Month: November 2012

15 Minutes to Critical

Critical ticket comes in 15 minutes before I’m scheduled leave work. Computer won’t boot. I cringe. I debate. I call the customer. He is there. I act nice even though I’m secretly disappointed. I agree to see him. I race upstairs.

Windows 7 greets me. Looking cranky as ever. “Inaccessible Boot Device” flashed across the screen.

I cringe again. This could be fast or this could be days. I say a silent prayer as I calmly reboot and talk to the customer. Reassuring him everything will be OK.

Inside I pray louder. It shuts down.

A pause.

It starts up again. Black screen. Blank. No beep. No messages. Yet.

I wait. Milliseconds seem like eternity as the machine decides my fate.

It sings to us. I see blue. Not a sickly error blue but a soothing corporate blue.

Windows Starts Up.

Press Ctrl + Alt + Del to Logon.

Inside I cheer.
Outside I’m calm and smiling confidently.

My customer thanks me for my quick response. I thank him for his patience.

He logs in.
I leave.


Please contact your system administrator

I’ve thought a lot about how people interact with the computers they use. I’ve often wondered why people in offices know so little about the computers they use 40 hours a week. In many cases, the machine has not changed in years. The Operating System is the same. The Office applications are the same. They perform the same tasks day in and day out. They’re the 21st Century versions of assembly line workers.

They perform a skill. They perform it repeatedly and anything outside that small skill set is foreign and deemed impossible in their minds.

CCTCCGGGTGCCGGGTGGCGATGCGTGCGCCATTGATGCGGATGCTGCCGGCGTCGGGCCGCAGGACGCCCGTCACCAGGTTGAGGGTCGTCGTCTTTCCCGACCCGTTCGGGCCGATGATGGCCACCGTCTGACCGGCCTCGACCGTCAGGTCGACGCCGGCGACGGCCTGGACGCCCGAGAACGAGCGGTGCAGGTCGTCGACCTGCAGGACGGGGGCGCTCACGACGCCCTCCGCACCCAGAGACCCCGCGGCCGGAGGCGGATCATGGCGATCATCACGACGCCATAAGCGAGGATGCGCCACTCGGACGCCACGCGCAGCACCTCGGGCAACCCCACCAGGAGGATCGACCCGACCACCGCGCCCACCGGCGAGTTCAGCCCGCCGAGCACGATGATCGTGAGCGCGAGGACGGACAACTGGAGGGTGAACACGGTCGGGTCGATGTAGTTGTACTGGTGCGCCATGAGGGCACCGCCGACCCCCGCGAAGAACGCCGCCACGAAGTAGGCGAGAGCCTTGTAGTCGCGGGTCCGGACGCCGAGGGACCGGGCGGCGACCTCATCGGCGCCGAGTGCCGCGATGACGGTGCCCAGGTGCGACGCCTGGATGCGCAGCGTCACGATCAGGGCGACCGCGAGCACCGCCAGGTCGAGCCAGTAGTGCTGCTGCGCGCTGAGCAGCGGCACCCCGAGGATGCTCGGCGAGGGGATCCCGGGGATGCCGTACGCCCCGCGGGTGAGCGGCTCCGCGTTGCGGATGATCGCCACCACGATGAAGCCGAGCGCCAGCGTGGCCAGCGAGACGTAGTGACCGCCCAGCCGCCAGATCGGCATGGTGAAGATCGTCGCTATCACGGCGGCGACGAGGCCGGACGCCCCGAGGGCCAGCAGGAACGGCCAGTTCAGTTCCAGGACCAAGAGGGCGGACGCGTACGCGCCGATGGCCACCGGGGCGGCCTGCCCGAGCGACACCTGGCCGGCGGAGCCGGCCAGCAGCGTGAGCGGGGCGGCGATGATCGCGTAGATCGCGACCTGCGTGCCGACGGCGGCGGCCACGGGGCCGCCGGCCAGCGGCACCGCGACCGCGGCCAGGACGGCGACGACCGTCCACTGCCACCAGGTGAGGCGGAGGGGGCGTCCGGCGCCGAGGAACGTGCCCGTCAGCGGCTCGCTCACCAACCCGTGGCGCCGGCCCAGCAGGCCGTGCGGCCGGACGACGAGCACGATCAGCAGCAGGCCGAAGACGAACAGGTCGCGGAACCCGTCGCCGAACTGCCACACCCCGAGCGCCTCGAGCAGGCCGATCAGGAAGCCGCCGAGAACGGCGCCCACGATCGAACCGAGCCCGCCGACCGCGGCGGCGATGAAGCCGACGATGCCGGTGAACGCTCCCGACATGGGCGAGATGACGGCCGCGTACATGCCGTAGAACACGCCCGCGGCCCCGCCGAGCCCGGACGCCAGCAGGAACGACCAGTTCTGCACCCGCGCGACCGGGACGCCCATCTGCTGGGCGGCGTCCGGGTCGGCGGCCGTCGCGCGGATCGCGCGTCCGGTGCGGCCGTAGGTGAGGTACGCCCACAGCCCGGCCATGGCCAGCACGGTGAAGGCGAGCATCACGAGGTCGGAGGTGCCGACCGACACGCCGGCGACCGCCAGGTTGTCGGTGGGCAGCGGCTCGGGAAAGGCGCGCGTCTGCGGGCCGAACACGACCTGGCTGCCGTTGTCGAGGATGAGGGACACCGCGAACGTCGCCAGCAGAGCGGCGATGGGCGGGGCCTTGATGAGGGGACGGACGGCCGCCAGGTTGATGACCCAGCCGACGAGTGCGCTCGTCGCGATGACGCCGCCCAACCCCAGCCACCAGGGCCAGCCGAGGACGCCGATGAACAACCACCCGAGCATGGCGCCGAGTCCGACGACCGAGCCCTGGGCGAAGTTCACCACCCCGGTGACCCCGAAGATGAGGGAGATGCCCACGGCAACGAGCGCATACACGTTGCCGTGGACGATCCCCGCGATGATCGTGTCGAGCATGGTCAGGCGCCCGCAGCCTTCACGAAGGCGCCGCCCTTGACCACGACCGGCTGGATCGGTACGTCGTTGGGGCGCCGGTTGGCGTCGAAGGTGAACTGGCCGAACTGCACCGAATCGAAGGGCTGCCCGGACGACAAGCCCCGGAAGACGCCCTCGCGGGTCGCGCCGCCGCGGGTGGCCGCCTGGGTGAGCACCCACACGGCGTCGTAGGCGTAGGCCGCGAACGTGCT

I often thought about the several times I’ve had to revisit the same people for the same problem over the course of weeks, months, or in some cases years. I see the same people for the same problems and I ask myself, Why?

Why am I solving the same problem for the same person so many times?

I thought perhaps it was a lack of understanding. Maybe the tasks were too difficult, but in comparison to what they did everyday, it was no more difficult, just different.

I thought maybe it was willful ignorance. They knew what they needed. They didn’t like computers. They resented having to use the computer so they were determined to learn as little as possible about it.1

I thought I was failing them in some way. I was not educating them. I was not providing a way for them to understand. I was speaking to them in techno-gibberish. I needed show them. I needed to help them to understand.

I was wrong. Thomas Brand and he gets to the root of it better than I ever could.

He writes,

Windows users are different though. Enterprise Windows users never had to fend for themselves. They never made a meaningful transition to the new and different. They stuck with what the company gave them, the clear and popular choice, and never identified themselves by the technology they were provided.

Relegated to having to ask for administrative rights to do anything on their computers, most Enterprise Windows users never learned to take an interest in administering their own machines because they never could.